The philosopher Gilbert Ryle once sought to explain the notion of a "category mistake" by recalling a tourist in Oxford complaining that he had been round the colleges but still hadn't found the university. By contrast, one can gain a University of Wales degree almost anywhere in the world, but would have difficulty finding any institution that would claim to be part of its collegiate base. The administrative ghost of a once-great Welsh institution has been allowed to trade on a powerful reputation, without anyone charged with its governance bothering to note the fatal decay of a broad and experienced academic and research base that stood guarantor of its teaching and assessment. Wales has thus created the world's first academic bubble.
The bodies bearing responsibility for the reputation and standing of Wales' higher education - the Privy Council, the Quality Assurance Agency and the Welsh Assembly government - need to wake up and act before Trinity St David and Swansea Metropolitan University, together with what is essentially a private company laying claim to the use of a distinguished brand, find yet another perch upon which to nail the old, honoured university badge ("We're not dead, just evolving", October).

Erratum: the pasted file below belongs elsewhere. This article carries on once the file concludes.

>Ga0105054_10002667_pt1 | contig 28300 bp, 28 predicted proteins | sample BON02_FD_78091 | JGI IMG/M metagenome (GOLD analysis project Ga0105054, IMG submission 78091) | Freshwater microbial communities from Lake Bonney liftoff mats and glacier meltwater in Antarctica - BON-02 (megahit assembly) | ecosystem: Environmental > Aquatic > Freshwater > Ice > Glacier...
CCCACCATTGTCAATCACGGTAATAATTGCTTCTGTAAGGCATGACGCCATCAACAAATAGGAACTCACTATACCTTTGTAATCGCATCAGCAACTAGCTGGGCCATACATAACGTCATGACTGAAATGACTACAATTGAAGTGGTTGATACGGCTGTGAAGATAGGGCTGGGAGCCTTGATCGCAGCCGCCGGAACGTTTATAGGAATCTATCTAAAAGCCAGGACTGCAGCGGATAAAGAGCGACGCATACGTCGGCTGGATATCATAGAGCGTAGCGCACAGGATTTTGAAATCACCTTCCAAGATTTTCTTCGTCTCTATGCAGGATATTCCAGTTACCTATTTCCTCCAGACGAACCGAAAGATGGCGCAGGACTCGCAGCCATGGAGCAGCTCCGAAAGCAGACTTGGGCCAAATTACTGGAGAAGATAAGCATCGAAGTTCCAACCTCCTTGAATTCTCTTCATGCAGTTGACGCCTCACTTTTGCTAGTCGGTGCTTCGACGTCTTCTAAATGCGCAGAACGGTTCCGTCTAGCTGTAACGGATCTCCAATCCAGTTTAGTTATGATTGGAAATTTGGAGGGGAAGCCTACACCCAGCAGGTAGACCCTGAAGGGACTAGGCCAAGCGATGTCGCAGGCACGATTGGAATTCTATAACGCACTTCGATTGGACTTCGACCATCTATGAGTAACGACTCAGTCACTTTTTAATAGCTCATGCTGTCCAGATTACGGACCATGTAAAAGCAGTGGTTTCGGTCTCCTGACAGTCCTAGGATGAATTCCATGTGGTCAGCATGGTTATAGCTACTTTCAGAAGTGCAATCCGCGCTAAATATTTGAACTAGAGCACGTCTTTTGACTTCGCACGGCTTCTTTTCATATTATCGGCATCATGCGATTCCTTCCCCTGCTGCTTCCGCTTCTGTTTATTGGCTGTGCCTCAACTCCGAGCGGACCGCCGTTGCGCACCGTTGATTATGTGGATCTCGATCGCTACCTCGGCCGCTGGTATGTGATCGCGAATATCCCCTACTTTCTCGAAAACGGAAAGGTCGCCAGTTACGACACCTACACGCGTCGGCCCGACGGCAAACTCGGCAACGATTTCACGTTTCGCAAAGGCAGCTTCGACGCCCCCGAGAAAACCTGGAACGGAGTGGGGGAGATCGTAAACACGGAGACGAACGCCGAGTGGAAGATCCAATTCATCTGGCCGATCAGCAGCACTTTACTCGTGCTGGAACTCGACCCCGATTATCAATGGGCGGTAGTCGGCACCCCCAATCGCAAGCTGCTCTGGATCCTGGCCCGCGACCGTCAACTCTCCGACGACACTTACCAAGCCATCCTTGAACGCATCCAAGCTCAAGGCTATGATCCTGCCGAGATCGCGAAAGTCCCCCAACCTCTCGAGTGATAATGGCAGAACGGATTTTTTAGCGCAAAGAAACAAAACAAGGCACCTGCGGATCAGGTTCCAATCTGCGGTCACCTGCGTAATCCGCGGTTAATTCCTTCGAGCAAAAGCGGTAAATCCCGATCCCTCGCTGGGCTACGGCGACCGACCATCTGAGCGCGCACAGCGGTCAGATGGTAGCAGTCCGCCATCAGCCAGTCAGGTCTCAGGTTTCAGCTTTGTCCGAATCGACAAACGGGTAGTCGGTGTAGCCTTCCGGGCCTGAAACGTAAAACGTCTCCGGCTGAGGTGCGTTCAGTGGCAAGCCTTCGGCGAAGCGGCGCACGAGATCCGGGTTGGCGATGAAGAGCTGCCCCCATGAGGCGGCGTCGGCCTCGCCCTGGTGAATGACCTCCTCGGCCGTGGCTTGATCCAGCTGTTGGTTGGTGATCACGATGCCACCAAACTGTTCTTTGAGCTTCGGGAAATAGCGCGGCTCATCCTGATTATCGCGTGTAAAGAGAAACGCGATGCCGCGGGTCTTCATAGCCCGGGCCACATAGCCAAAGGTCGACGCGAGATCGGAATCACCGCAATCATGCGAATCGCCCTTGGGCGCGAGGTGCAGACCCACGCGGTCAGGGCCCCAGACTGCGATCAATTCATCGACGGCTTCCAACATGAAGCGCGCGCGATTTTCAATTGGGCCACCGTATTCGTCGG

The many thousands who studied under the original University of Wales and were justly proud of their degrees do not deserve to see the name and the crest atop their work horse-traded around the country, to be picked up by a tiny amalgam that has yet to establish a recognisable scholarly and research reputation.
In time, no doubt, the newly merged institution will grow and achieve the status that the old University of Wales, in its own time, laboured to win: it has no right, however, to lift the mantle from the corpse. The concept that comes most easily to mind is not evolution, but plagiarism.
Andrew Morgan, Swansea